Breaking into Mindfulness: 16 Exercises


How often do we get all excited about a self-improvement method, only to give up soon after starting the actual practice?  Think New Year’s resolutions… sound familiar?

For instance, maybe you’ve read about the wonderful benefits of being more mindful and meditative, but you’re not ready for a 30-minute meditation session in the lotus position.  You tried to sit still for 5 minutes but your mind found 5 extra minutes to race between everything you’ve got going on.  So let’s take a look at some ways to ease into this age-old practice.

For any mindfulness practice to be successfully sustained, the environment has to be conducive to an atmosphere in which we feel totally comfortable.  So the first step is to determine what kind of mindfulness activity is a good fit.  The good news is that there are limitless ways to practice conscious and mindful living.  Let’s review just a few of the tried and true methods.

 Individual Mindfulness Exercise Ideas:

  1. Five Senses – In this exercise the mind is brought to focus on 5 things that you can see, feel, hear, smell, and touch… slowly, very consciously and one at a time. It might help to pick subjects that one would otherwise just take for granted.
  2. Quick Mindfulness – Consciously shifting from everyday auto-pilot mode, we bring awareness to whatever we are doing, thinking, or sensing in the now of the present moment. We bring awareness to the breath, expanding that awareness out to the body and to the environment around us.  Incidentally, bringing awareness to the sensation of breathing is its own widely practiced meditative technique.
  3. Walking Mindfulness – Rather than the normal rush to get somewhere, this practice asks us to notice everything from what the eyes might see to how the air might feel, to how the pressure of the ground feels on all parts of the foot, and leg.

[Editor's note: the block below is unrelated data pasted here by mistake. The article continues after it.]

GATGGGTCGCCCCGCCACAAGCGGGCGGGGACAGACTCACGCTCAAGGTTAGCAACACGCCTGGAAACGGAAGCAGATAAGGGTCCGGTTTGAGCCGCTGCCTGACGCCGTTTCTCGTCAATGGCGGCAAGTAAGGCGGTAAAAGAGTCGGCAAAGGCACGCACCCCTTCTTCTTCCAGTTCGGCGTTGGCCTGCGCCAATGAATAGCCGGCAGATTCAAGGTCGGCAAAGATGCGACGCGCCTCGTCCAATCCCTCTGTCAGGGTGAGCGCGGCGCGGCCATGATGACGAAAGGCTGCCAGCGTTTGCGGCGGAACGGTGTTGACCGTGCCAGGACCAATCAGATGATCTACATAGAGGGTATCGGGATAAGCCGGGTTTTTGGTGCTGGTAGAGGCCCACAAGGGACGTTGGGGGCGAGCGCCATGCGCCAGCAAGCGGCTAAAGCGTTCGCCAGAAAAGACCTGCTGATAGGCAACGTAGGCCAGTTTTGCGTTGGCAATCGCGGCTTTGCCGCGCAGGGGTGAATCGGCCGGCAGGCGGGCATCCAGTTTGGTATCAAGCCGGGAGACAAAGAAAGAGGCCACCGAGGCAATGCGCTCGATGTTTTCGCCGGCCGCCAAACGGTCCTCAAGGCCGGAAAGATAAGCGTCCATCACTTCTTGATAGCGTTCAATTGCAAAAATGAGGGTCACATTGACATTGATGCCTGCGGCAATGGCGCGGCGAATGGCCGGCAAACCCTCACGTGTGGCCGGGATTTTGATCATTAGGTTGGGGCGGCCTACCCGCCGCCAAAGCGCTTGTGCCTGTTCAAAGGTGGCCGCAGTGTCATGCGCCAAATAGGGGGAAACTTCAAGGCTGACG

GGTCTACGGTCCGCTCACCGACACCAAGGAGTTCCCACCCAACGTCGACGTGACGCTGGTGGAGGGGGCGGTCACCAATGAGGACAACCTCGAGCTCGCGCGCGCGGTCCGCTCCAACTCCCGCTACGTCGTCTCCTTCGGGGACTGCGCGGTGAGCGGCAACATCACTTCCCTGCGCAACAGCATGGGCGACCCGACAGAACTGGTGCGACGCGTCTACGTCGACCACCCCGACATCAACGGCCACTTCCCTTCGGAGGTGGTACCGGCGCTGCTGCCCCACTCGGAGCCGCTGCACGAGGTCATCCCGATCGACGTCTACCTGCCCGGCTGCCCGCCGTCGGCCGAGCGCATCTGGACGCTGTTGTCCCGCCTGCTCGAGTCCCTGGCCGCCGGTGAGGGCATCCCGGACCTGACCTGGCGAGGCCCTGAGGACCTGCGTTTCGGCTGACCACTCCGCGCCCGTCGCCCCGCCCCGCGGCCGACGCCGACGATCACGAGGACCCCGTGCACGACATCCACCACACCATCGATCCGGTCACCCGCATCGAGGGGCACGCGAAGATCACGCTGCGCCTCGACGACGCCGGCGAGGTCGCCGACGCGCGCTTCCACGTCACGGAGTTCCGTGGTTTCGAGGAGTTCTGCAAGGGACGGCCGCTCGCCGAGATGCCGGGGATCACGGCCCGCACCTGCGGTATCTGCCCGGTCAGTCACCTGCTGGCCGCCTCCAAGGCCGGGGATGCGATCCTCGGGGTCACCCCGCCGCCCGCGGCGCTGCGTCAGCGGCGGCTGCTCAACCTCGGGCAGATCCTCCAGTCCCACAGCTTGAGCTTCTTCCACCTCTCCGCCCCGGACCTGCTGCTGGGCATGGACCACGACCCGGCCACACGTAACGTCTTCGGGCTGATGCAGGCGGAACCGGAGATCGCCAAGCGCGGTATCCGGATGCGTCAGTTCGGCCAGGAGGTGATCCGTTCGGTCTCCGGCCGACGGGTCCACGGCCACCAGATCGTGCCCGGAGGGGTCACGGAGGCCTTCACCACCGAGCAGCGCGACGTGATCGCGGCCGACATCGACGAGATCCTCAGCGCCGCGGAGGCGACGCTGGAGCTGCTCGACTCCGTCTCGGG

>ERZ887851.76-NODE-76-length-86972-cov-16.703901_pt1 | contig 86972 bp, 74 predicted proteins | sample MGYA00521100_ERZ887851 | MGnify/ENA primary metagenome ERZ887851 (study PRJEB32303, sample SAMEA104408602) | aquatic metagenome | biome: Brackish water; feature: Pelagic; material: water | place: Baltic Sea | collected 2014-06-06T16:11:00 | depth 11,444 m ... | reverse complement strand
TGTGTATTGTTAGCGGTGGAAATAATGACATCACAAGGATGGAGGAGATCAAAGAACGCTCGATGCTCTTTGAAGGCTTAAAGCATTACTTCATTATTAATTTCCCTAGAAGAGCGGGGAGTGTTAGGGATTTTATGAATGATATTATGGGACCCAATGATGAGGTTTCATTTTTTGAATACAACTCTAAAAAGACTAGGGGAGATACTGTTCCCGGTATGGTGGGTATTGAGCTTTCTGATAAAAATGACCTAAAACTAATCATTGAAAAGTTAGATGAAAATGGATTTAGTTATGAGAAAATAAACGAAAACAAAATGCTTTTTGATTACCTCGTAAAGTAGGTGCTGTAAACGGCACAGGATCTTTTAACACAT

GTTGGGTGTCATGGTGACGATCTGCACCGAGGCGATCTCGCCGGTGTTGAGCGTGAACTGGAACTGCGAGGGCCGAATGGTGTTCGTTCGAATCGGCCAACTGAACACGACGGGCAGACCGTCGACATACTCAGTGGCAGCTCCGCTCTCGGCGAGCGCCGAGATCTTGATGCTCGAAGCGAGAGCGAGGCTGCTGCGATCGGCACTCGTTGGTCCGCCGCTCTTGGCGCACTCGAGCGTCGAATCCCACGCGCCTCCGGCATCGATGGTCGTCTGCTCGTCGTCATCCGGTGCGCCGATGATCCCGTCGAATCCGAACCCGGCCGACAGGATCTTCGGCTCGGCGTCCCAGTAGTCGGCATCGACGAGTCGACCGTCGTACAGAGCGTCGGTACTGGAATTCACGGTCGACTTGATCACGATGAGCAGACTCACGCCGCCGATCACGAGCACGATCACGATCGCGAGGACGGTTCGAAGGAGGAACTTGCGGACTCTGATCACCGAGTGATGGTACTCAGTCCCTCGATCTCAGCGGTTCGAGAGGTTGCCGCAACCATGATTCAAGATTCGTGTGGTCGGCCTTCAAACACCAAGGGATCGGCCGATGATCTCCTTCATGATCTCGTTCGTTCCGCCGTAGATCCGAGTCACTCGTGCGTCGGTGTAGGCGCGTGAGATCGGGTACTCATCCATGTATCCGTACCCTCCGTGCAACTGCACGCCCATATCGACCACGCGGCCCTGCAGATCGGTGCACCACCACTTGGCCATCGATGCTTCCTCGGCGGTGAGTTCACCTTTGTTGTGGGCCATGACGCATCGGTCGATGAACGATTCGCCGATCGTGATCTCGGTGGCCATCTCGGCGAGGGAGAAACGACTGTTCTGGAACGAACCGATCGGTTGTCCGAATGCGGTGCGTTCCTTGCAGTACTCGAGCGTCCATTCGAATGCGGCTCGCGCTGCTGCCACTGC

4. Space for Nature – We shift the mind’s focus to something exuberate with life, like a tree or a leaf. We notice the colors, the shape, the texture, the patterns, and the wonders of life in creating such a thing.
  5. Eating – Doing so mindfully encompasses gratitude as well as awareness to the sensations associated with enjoying a meal, slowly and in a quiet setting.
  6. Sound of the Bell – An easy exercise, with eyes closed, is to listen with the mind focused on the slowly receding sound of a bell, until it fully dissipates. As the exercise is repeated, the mind’s ability for sharp focus is enhanced.
  7. Self-Realization – Achieving this through meditation is the ultimate aim of practitioners worldwide. Quieting the mind, the meditator delves deeper and deeper toward the Eternal Self, transcending identification with superficial self, the ego and everything that most people think defines who they are in the physical world.

 Individual Mindfulness Exercise Ideas for Stressed States:

  1. Self-Compassion – Depending on where the pain point may be, attention is brought to bear on physical, mental, or emotional pain. With a hand over one’s heart and some deep breaths, the suffering is acknowledged with the aim to find some separation between the observer and the suffering part(s).  Giving oneself permission to realize that suffering is part of our journey, and allowing oneself the forgiveness and compassion, paves the way for acceptance and self-love despite the hurt.